Netflix enlists high-profile Asian gamers to promote show accused of anti-Asian racism

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Thursday night, Daigo Umehara and Justin Wong, two of the world's most most high-profile professional fighting gamers, will go head-to-head live on the streaming site Twitch for multiple rounds of Street Fighter V and Marvel vs. Capcom 3 as part of a launch event for Netflix's new Iron Fist series.

On one level, there's a certain logic to the Netflix-sponsored event: there's a fair amount of overlap between the gaming communities that Umehara and Wong appeal to and the audience of comic book fans that Netflix hopes will tune in to its show. On another level, though, the optics of tapping Umehara, who is Japanese, and Wong, who is Chinese-American, to promote a show facing widespread claims of anti-Asian racism is just bad.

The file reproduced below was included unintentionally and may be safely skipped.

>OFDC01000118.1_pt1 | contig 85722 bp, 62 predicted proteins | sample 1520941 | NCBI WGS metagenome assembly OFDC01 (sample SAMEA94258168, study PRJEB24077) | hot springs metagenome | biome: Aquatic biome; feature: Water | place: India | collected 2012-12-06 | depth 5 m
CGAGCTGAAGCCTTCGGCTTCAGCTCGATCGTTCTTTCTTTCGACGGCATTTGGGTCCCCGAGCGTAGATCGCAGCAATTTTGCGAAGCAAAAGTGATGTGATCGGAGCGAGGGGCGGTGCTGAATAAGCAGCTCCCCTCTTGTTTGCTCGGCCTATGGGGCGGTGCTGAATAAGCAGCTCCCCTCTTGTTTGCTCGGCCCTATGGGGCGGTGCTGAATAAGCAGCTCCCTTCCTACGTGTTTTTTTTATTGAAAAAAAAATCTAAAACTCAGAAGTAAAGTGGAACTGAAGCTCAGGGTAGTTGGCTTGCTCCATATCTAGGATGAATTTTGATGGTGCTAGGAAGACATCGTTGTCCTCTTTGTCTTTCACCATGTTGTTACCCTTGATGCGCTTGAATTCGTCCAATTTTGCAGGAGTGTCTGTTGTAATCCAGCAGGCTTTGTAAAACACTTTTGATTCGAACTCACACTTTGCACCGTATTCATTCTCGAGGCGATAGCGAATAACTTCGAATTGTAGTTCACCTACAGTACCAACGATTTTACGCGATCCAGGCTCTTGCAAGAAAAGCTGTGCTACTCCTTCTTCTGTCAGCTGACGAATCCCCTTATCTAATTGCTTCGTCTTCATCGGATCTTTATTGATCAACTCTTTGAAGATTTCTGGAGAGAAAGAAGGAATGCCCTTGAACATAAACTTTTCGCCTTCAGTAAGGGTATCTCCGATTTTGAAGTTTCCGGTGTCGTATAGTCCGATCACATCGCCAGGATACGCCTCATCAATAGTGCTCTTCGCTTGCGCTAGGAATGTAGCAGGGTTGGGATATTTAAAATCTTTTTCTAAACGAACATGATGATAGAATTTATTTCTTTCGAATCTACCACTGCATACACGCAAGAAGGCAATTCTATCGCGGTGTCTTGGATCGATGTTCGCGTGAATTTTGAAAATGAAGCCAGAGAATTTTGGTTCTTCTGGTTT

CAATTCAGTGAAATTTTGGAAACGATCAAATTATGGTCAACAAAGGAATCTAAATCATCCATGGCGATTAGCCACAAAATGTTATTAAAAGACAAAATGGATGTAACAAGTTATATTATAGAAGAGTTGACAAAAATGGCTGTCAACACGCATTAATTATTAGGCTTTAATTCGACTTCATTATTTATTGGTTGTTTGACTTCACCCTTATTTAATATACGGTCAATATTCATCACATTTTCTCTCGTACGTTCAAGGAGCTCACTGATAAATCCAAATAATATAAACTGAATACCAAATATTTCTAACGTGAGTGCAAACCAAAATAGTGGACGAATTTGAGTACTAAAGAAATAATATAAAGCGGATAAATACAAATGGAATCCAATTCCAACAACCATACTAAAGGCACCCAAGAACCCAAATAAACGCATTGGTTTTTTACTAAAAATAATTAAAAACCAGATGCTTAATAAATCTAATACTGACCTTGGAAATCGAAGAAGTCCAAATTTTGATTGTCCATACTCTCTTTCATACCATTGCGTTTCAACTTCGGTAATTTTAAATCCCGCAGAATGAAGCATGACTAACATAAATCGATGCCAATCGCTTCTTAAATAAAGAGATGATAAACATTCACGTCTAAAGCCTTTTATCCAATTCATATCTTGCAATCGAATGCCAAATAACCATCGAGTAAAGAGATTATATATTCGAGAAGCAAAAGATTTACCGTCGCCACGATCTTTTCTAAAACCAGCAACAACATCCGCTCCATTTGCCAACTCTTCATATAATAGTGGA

Iron Fist is the latest in a series of films and TV shows to face significant backlash from the public for telling a story deeply mired in Asian iconography and culture while centering on a white lead. While Iron Fist's lead Finn Jones isn't playing a whitewashed version of a character—a la Scarlett Johansson in Ghost In The Shellhe does portray a stereotypical white savior figure whose primary superpower is being better at kung fu than all of the Asian people who taught him. (I've seen six of the show's 13-episode first season.)

As tends to be the case with stories about magical ninjas, Iron Fist spends a lot of time fighting faceless, nameless villains who—as luck would have it—are overwhelmingly played by Asian actors, making for a story that, for many people, reads as insensitive at best and outright racist at worst. With all that in mind, it's worth wondering if Netflix and Twitch thought through this particular partnership before deciding to go ahead with it. I've reached out to both companies for comment and will update if I hear back.

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